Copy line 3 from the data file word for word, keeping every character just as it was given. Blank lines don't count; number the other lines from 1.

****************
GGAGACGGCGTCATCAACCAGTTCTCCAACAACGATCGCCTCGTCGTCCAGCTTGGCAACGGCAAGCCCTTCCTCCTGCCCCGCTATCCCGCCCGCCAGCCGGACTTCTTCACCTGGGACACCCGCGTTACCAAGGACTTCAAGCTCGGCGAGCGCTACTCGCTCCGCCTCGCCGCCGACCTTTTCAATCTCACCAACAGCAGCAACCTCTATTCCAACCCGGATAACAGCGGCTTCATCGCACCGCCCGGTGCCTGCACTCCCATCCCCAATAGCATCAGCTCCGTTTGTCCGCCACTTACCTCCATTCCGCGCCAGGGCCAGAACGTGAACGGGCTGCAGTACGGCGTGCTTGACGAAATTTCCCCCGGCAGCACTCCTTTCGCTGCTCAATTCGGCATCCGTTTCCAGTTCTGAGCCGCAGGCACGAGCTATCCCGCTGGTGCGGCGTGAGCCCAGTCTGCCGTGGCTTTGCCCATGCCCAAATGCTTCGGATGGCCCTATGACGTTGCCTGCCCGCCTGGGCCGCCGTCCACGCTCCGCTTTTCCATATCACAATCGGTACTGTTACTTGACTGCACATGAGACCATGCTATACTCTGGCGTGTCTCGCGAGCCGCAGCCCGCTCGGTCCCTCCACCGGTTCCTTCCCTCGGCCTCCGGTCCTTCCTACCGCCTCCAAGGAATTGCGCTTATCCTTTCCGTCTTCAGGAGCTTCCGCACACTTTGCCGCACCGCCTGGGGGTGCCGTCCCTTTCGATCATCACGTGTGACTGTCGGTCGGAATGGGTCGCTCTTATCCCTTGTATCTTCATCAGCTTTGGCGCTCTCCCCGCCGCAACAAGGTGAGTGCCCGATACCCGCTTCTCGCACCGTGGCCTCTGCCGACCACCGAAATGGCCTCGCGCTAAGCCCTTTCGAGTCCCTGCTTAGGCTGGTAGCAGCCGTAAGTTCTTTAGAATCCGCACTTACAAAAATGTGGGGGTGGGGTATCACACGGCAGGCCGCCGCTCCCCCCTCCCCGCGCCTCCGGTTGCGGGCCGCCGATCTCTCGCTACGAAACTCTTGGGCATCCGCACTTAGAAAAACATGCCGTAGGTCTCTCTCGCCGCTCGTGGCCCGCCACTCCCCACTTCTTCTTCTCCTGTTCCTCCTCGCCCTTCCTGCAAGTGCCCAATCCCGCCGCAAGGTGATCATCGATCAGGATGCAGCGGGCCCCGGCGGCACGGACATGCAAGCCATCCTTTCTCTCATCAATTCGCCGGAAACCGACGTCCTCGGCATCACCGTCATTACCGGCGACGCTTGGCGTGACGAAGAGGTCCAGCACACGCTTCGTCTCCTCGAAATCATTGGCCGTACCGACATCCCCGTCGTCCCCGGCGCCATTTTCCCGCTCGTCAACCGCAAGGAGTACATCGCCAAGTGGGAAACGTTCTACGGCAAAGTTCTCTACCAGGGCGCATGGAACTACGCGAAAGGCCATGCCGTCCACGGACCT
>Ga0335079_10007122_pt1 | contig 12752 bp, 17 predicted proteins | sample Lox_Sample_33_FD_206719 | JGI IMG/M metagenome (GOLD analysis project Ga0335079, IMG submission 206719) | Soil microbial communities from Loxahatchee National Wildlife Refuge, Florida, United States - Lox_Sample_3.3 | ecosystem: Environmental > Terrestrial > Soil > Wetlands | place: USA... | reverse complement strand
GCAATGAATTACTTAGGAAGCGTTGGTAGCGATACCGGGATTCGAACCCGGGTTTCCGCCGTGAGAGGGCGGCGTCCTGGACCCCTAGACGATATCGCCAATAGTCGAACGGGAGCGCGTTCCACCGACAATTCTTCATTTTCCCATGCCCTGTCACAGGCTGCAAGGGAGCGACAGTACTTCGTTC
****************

GCAATGAATTACTTAGGAAGCGTTGGTAGCGATACCGGGATTCGAACCCGGGTTTCCGCCGTGAGAGGGCGGCGTCCTGGACCCCTAGACGATATCGCCAATAGTCGAACGGGAGCGCGTTCCACCGACAATTCTTCATTTTCCCATGCCCTGTCACAGGCTGCAAGGGAGCGACAGTACTTCGTTC